N2 - Hypochondriasis (HC), which involves preoccupation with the fear of having a serious illness despite appropriate medical examination, is often encountered in medical settings. The most conspicuous feature of this disorder is seeking excessive reassurance from physicians, medical references, or self-inspection; however, many patients also fear they will receive upsetting information if evaluated and thus avoid consultations and remain preoccupied with physiologic events, believing they are physically ill. Thus, HC causes personal suffering for the patient and practical and cost management problems for professionals across fields of clinical practice. The past 2 decades have seen considerable improvement in the understanding and treatment of HC. In this article, we review a contemporary conceptual model of HC and an effective form of treatment called cognitive-behavioral therapy that is derived from this model. Recommendations for presenting this conceptualization to patients and encouraging proper treatment are also discussed.

AB - Hypochondriasis (HC), which involves preoccupation with the fear of having a serious illness despite appropriate medical examination, is often encountered in medical settings. The most conspicuous feature of this disorder is seeking excessive reassurance from physicians, medical references, or self-inspection; however, many patients also fear they will receive upsetting information if evaluated and thus avoid consultations and remain preoccupied with physiologic events, believing they are physically ill. Thus, HC causes personal suffering for the patient and practical and cost management problems for professionals across fields of clinical practice. The past 2 decades have seen considerable improvement in the understanding and treatment of HC. In this article, we review a contemporary conceptual model of HC and an effective form of treatment called cognitive-behavioral therapy that is derived from this model. Recommendations for presenting this conceptualization to patients and encouraging proper treatment are also discussed.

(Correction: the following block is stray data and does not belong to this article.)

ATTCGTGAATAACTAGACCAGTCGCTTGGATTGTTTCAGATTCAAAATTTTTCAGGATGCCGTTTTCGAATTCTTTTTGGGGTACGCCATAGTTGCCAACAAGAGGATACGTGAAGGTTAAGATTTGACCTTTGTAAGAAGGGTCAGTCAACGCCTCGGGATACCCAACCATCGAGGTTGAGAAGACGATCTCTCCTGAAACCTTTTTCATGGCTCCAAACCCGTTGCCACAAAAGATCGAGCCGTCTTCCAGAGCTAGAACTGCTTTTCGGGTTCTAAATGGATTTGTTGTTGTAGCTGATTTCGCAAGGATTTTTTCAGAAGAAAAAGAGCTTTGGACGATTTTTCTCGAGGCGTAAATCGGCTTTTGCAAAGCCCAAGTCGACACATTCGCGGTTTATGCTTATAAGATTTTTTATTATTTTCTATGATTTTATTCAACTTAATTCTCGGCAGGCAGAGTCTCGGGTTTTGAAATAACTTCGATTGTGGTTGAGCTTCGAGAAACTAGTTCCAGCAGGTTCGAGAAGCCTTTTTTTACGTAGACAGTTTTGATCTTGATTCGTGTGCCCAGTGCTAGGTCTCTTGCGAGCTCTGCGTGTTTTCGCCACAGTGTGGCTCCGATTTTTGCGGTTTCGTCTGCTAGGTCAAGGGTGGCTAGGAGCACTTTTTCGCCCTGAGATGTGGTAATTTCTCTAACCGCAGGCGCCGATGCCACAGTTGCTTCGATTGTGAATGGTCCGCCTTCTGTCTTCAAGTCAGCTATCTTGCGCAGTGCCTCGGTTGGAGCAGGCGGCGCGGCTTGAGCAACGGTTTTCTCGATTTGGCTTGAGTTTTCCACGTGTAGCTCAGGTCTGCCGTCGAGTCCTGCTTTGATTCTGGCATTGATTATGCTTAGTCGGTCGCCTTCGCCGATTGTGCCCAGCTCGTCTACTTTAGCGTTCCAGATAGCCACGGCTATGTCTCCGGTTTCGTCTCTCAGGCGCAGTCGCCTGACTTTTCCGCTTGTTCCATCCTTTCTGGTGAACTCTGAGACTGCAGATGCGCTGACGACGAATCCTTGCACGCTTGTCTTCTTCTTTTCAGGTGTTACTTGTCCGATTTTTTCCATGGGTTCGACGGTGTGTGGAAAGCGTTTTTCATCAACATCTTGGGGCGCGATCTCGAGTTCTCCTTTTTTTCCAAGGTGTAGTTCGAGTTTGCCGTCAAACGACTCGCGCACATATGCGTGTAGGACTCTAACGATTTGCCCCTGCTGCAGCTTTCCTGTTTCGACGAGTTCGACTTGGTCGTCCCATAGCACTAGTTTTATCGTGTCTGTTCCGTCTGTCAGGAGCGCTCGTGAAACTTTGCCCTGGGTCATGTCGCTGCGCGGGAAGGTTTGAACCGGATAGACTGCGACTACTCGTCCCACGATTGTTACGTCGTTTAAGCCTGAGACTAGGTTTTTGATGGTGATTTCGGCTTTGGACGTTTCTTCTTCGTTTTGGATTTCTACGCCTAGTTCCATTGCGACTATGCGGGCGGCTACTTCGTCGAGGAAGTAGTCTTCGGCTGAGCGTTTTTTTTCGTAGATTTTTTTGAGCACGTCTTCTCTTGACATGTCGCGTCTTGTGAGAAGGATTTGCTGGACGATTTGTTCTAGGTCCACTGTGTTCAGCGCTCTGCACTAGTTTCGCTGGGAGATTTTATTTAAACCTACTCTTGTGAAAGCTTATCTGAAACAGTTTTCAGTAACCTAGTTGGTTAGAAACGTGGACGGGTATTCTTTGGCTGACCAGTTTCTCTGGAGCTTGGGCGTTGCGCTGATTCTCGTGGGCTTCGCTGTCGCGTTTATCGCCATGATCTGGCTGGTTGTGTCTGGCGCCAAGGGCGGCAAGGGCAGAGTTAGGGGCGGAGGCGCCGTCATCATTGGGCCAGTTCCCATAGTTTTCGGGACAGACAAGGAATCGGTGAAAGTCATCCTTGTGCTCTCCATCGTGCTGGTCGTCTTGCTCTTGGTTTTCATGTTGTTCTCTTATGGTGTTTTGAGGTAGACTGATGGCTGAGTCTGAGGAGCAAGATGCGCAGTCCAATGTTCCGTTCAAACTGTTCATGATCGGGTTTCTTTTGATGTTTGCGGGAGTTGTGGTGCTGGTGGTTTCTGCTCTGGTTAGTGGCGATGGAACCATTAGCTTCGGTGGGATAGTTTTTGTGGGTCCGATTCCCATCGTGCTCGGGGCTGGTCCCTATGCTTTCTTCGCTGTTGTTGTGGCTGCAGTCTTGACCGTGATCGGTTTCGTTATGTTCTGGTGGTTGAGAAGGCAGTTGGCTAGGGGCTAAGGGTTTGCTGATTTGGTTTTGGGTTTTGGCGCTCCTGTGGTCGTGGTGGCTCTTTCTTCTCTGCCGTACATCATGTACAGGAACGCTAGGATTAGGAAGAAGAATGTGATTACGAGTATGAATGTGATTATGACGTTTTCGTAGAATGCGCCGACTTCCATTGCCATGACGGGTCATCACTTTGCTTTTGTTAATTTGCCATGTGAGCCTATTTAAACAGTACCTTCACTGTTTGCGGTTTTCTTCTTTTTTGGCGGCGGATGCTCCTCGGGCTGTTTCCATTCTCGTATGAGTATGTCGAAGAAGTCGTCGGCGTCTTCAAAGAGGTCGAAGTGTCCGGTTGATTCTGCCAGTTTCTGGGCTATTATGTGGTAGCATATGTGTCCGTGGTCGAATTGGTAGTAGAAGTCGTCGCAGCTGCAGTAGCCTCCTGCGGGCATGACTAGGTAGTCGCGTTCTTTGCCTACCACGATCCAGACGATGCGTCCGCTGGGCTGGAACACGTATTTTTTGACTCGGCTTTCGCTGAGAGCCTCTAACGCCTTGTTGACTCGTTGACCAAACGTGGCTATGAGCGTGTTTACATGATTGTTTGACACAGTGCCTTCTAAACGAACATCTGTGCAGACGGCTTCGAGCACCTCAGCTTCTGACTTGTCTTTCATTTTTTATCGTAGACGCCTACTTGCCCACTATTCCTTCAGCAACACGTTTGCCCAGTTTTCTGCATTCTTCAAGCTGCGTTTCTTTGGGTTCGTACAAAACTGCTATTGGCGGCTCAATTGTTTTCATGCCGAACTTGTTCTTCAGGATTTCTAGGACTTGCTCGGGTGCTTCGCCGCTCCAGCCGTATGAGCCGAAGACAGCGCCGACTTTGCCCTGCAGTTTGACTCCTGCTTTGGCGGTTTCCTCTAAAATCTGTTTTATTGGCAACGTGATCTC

UR - http://www.scopus.com/inward/record.url?scp=0036895838&partnerID=8YFLogxK

UR - http://www.scopus.com/inward/citedby.url?scp=0036895838&partnerID=8YFLogxK

M3 - Article

C2 - 12479520

AN - SCOPUS:0036895838

VL - 77

SP - 1323

EP - 1330

JO - Mayo Clinic Proceedings

JF - Mayo Clinic Proceedings

SN - 0025-6196

IS - 12

ER -